Appears in

Oxford Companion to Wine

Oxford Companion to Wine

By Jancis Robinson

Published 2006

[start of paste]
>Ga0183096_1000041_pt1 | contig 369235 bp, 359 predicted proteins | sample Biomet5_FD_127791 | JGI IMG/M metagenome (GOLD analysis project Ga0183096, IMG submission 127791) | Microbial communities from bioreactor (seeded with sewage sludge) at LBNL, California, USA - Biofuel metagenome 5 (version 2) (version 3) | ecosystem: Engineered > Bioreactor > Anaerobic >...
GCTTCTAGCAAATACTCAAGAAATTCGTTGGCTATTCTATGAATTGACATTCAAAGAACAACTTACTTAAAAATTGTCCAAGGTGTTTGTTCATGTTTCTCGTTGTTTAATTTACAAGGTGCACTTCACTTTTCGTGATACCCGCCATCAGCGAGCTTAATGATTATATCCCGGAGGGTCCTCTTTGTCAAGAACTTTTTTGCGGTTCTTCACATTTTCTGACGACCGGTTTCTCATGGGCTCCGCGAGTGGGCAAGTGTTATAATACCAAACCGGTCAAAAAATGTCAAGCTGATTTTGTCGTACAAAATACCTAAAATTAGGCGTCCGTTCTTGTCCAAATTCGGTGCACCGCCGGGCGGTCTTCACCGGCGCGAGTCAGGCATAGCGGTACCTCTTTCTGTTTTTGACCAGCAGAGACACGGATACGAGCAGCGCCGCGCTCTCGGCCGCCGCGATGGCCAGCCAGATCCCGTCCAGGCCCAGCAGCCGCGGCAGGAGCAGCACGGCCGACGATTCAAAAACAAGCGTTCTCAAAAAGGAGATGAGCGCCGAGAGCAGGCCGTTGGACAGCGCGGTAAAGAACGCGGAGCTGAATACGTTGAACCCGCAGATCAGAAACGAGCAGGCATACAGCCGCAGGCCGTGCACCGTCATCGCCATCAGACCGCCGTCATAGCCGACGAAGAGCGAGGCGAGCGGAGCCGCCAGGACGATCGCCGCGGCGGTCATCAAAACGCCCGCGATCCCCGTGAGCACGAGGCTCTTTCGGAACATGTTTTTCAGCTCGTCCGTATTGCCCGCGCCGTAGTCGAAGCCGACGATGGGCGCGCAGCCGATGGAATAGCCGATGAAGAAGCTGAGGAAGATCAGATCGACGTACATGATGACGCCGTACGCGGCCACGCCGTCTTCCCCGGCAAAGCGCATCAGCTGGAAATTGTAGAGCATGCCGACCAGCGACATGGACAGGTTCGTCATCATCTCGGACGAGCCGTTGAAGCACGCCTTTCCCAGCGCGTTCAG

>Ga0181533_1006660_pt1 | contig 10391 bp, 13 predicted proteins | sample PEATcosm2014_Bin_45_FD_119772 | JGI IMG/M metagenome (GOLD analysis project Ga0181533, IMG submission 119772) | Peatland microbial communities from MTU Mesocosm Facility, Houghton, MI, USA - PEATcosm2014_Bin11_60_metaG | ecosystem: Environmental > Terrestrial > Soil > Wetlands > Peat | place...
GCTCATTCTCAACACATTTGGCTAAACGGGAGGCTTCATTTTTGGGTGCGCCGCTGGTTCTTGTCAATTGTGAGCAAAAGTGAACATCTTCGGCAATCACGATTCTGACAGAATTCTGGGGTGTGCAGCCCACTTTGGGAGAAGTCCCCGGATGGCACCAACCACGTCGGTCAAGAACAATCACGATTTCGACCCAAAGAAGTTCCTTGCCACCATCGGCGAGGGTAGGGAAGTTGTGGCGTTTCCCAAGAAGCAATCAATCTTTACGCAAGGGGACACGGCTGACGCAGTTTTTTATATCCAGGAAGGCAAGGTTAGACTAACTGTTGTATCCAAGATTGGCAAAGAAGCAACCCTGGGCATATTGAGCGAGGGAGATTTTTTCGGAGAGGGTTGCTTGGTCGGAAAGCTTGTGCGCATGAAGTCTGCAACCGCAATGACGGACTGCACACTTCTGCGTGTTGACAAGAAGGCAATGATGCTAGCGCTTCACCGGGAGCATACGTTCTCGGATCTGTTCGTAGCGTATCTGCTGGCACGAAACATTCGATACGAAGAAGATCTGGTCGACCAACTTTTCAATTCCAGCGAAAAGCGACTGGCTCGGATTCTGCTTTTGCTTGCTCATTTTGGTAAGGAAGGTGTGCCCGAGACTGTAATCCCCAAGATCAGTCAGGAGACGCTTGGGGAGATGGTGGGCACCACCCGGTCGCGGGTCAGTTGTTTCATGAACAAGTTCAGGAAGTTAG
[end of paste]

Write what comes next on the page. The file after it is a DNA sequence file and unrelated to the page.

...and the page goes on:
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iron, a mineral element essential for healthy vine growth in small amounts. Normally enough iron is taken up from the soil to meet the plant’s needs, but iron deficiency in leaves is not uncommon. So-called lime-induced chlorosis is a well-known disorder of the vine when it is grown on alkaline or calcareous soils. Leaves turn yellow, particularly between the veins, because iron is unavailable for the manufacture of chlorophyll. In alkaline and calcareous soils, iron is in an insoluble form which makes it unavailable to the vine roots. Soils can be measured for their ability to provide sufficient iron to the vine (see soil alkalinity).